Tuesday, March 17, 2009

Green Bagels and Matzoh Balls - It's That Time of The Year Again

By: Ann Rabinowitz
 Dublin's Lord Mayor Robert Briscoe, St. Patrick's Day Parade, New York, 1956
As people all over the world celebrate the ubiquitous St. Patrick's Day, not many know that part of the Irish scene was populated by Irish Jews. They made their small, but significant presence known for what some say is a thousand years and lived in what generally amounted to peaceful harmony with their neighbors. I say generally as there were a few minor incidents over the years which were troublesome, but there was nothing systemic or prolonged about these "troubles".
Why do I write about them and what has this to do with genealogy? Well, to start, my mother's sister Sadie, from Manchester (the family was originally from Drohobycz, Ukraine), and her husband, Abe Josephson, from Sheffield (the family was originally from Tarnow, Poland), with their two children, settled in Dublin and made Ireland their permanent home.
They chose Ireland as many did as they had friends from Manchester who had gone there before them. It was due to this that I had the great fortune as a child to visit them for a while in what seemed to me a green and verdant land filled with the most magical places imaginable. Later, as a student and an adult, I reveled in the beauty of Irish literature and the music of Ireland. I was truly smitten and have continued to feel that way to this day.
My cousin Rose married a Yodaiken, a family with a long historical background in the Baltics and in both Belfast and Dublin, Ireland. The most well-known of the clan was Robert Briscoe, the Lord Mayor of Dublin in 1956 and 1961, and who served in the Irish parliament, the Dail, from 1927-1965. He was connected to the Yodaiken family through his mother. His son, Ben, also held the title of Lord Mayor in 1988, and son Joe, a retired dentist, is another well-known member of this family. Others in the family made their mark as well and now only a few of the family still remain in Ireland, the rest having left for places as close as Scotland and England and as far as Israel, South Africa, and America.
My family's departure from Ireland is an encapsulation of what had been happening to the community for some years. As others had either passed away, retired or left too, the community contracted in size from over 5,000 at its peak to around 1,700 Jews or less. However, the spirit of the community remained quite robust and the institutions were still alive and well. There were even efforts to bring newcomers to Ireland to live and expand the community. In today's world, with its economic issues, it may be that, again, people will leave Ireland and the community will contract and await another rebirth in better times.
Despite this leave-taking, the love of Ireland remained strong for Irish Jews, who had left for the diaspora. They formed what amounts to a "virtual homeland" on the Internet, which first took the form of a group called the Irish JIG. Later, an outgrowth of the Irish JIG, ShalomIreland, was formed to which many ex-pats now belong. The Jewish "green" team which runs ShalomIreland is: Anne Lapedus Brest, Iris Crivon, Sybil Fishman, Mark Haringman Ed Moss, Aly Pichon, Meir Smullen and David Lenten. For those interested in reconnecting with Irish friends and relatives, you can reach ShalomIreland by clicking here. 
ETHNIC COMPOSITION OF THE JEWS OF IRELAND
Much has been made of the great numbers of Lithuanian Jews who settled in both northern and southern Ireland. However, there actually were Jews from other places as well who did settle there. For instance, there were the Polish Jews who settled in Limerick in 1872. By 1904, they numbered approximately 35 families or 200 souls and were subject to the anti-semitic Limerick boycott which caused starvation and impoverished them. There were also Romanian Jews and many other nationalities that came as well. Lastly, there were the German Jews who came to escape Hitler.
RESOURCES FOR RESEARCH
Some resources for the Jewish community in the Republic of Ireland are:
    A major resource for the Jewish community in Northern Ireland is: 
      Other resources are historical archives of newspapers and magazines such as The Jewish Chronicle published in London and the Irish Independent published in Dublin; the Irish Times, published in Dublin which also has a genealogy section on-line; the Belfast Telegraph, published in Belfast; census records for the British Census and the Irish Census (click here to see what is available); and various books and articles about the Irish Jews.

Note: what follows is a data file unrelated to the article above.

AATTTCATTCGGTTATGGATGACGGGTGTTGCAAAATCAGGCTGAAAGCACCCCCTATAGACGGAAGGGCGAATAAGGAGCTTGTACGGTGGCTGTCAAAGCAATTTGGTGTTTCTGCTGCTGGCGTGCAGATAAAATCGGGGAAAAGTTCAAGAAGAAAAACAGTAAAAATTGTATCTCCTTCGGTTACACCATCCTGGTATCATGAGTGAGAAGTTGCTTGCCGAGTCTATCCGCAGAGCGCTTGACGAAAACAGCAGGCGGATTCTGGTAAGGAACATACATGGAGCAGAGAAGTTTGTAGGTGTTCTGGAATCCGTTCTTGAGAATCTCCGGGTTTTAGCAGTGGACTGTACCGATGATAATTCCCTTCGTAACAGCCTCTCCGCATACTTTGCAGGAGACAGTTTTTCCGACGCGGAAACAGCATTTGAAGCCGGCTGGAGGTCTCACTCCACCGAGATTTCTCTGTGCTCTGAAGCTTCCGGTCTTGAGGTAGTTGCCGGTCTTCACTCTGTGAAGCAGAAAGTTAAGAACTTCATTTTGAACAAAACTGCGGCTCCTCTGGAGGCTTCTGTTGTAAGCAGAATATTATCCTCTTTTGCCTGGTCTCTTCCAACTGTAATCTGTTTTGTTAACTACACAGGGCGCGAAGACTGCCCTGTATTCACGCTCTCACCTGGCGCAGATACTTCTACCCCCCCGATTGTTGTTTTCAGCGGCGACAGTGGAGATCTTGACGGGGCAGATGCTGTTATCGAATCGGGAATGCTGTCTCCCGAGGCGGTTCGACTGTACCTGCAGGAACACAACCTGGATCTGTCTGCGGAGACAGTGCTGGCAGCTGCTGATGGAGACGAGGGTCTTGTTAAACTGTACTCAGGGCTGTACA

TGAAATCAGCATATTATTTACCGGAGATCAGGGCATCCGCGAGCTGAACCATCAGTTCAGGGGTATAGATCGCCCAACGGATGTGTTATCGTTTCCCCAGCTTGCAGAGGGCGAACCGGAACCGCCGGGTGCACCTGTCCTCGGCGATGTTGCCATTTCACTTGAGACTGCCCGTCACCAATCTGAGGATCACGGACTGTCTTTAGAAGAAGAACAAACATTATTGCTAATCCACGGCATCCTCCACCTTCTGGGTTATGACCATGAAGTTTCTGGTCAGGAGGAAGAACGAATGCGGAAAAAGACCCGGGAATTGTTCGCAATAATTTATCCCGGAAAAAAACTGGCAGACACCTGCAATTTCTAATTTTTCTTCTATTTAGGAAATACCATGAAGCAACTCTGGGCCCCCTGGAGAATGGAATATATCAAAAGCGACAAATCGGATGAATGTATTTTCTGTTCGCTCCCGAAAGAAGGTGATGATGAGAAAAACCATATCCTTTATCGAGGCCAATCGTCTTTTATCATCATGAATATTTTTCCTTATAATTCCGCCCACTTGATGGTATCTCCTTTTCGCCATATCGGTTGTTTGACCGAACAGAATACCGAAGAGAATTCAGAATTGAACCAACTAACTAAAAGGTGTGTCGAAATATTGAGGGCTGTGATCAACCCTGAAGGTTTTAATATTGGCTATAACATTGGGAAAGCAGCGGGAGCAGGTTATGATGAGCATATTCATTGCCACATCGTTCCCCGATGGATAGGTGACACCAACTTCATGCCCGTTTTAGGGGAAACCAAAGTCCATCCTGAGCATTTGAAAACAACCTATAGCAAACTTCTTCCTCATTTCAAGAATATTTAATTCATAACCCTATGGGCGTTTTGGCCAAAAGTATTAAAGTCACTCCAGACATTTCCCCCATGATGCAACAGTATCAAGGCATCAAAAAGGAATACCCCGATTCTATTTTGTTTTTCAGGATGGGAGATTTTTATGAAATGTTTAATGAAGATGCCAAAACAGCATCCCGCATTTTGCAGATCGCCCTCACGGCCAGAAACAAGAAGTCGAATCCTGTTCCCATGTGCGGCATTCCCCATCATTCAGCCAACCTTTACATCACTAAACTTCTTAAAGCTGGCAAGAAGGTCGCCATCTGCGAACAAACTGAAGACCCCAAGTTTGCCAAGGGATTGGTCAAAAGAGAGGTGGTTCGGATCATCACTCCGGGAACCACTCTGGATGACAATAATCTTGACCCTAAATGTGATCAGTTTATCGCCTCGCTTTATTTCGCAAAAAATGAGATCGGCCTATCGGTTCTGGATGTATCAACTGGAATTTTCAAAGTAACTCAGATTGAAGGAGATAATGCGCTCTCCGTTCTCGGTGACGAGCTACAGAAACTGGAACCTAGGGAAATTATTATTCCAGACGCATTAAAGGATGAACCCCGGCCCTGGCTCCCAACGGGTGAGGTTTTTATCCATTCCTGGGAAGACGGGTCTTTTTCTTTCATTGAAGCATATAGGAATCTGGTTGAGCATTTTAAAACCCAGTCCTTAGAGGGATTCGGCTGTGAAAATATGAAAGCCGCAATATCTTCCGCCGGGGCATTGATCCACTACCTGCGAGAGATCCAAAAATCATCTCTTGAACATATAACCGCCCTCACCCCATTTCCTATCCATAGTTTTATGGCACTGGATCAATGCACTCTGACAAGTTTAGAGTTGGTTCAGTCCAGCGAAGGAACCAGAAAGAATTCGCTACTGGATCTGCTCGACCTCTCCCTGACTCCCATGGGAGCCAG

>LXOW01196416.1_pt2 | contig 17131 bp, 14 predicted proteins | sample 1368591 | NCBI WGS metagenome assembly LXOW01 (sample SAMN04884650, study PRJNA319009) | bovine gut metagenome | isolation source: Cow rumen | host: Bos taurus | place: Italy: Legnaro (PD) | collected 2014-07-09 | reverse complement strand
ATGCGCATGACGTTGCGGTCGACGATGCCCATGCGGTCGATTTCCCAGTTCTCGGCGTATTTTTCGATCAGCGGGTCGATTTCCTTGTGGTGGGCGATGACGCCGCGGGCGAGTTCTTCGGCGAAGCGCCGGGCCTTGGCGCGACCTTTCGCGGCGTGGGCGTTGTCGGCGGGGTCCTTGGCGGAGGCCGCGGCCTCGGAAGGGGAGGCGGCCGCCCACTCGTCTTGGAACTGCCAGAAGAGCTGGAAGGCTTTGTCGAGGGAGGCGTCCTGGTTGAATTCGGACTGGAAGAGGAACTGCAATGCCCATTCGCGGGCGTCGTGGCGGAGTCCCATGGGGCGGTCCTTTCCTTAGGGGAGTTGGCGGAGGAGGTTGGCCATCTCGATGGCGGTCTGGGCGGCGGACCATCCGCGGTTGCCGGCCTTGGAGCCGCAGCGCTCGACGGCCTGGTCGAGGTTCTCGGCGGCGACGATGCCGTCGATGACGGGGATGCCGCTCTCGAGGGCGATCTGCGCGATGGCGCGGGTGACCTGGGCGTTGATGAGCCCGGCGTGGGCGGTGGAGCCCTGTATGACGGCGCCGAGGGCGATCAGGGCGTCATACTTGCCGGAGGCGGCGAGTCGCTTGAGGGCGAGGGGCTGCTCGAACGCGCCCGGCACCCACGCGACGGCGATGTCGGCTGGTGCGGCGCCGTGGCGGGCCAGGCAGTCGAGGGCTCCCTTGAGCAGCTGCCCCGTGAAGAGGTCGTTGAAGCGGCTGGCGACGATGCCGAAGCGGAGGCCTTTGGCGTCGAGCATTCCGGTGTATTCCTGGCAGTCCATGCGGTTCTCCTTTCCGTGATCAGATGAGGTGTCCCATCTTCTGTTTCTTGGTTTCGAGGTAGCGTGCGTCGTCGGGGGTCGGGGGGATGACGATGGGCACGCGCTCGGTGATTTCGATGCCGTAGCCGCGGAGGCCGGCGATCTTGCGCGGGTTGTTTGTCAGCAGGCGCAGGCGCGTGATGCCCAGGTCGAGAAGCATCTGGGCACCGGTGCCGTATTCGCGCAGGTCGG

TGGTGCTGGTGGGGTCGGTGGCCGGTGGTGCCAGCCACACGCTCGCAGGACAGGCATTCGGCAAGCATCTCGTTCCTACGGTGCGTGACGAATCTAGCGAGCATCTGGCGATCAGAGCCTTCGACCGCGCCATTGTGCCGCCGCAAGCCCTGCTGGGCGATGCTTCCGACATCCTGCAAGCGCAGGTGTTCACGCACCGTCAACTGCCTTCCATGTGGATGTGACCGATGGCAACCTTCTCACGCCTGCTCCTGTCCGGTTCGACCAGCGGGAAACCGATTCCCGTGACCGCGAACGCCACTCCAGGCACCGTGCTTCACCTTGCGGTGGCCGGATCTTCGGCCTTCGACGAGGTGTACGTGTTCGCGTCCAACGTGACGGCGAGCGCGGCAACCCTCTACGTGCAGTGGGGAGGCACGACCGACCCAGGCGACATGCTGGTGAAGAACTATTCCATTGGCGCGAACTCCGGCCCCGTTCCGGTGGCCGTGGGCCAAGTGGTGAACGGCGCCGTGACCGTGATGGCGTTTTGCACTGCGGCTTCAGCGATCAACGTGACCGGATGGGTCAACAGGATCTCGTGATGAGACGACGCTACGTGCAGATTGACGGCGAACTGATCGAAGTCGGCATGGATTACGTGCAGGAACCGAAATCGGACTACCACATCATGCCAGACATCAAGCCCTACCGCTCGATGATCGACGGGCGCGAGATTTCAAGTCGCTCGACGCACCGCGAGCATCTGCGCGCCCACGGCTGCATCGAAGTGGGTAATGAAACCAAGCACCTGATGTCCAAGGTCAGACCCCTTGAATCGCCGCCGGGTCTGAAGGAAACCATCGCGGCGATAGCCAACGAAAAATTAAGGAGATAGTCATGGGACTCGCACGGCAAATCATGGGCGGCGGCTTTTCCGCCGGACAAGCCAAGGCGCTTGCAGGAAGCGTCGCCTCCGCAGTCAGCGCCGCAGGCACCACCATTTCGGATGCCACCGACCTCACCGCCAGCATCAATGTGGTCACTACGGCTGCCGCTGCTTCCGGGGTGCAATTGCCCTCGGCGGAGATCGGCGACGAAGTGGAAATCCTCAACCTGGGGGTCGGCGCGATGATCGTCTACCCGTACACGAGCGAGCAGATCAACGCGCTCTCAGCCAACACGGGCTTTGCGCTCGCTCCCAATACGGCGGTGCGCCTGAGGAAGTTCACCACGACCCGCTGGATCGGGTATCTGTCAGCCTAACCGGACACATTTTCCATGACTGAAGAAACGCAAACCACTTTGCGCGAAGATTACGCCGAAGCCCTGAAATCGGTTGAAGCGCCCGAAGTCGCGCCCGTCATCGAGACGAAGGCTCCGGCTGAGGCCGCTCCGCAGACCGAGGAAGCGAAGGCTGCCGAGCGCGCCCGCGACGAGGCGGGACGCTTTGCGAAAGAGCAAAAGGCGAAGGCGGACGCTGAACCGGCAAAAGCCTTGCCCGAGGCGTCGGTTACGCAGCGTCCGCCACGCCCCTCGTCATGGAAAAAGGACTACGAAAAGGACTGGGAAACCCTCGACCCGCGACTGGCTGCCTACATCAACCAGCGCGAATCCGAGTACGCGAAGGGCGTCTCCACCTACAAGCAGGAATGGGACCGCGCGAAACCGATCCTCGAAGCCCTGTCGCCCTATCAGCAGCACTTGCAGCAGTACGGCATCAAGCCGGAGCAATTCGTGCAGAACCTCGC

In addition, there are records which are not on-line and can only be seen in the Irish Archives, and other venues such as the Jewish Museum. These are but a few of the resources available to Irish researchers.
      FAMILY STORIES
      What I have found to be the most rewarding though are the stories told of the community and its members. They have the jocular wit, grace, and amusing twists and turns of any good Irish story . . . they have what is called a bit of "craic" or wisecrack or joke combined with a sense of fun.

      Yodaiken and Spiro Families
      One day, I was contacted by John McKee who was inquiring after his relative Abraham Spiro who I had included in one of my prior pieces on the Blog. Abraham had served on the Dublin Board of Guardians in 1923. As it turned out, Abraham was the brother of Charles Spiro, who was the step-father of my cousin Aubrey Yodaiken.
      Given that propitious beginning to our conversation about the Spiro family, John produced an article from the Irish Independent, February 25, 1916 edition, which dealt with a prominent rubber merchant, Samuel Yodaiken (born c. 1883 in Zagare, Lithuania) who had a fracas with his relative and business partner, Leon Spiro, which ended up in court. As it so happened, Samuel Yodaiken was Aubrey Yodaiken's father and the plaintiff and Leon Spiro was John McKee's great grandfather and the defendant in the resulting court case.
      As it so happened, as recounted in the newspaper story, each partner grabbed the other one and they schlepped each other to the police station. There, they insisted on having the other one arrested regarding problems in dissolving their partnership. The sensible police officer sussed out the situation and kindly suggested that the two go home before they made fools of themselves.

      It was only later, in 1931, when Samuel Yodaiken passed away at a young age, that the son of his erstwhile business partner, Charles Spiro, married his widow Rose. Samuel was also known for a fierce temperament and litigious nature. His son Aubrey relates that he was approached one day by the son of another police officer in the area. He told him of his father's often fiery stampedes with his horse and trap through the intersections of the town where the officer very nearly got trampled.


      Enlander and Kaitcer Families
      A story of another sort is one from Northern Ireland which was related by Dr. Derek Enlander, the grandson of Boruch Aaron Enlander, who was born in 1866 in Lublin, Poland. Boruch came to Belfast in the 1890's and, by 1911; he was settled in 29 Bedeque Street, Court Ward, Belfast, County Antrim. There he lived with his wife Bertha and children: Chaim, Harry, Benny, Pearle, Sarah, and Lily. The eldest children had been born in Poland and remembered leaving with the prescribed one suitcase. The two youngest children, Sarah and Lily, had been born in Belfast.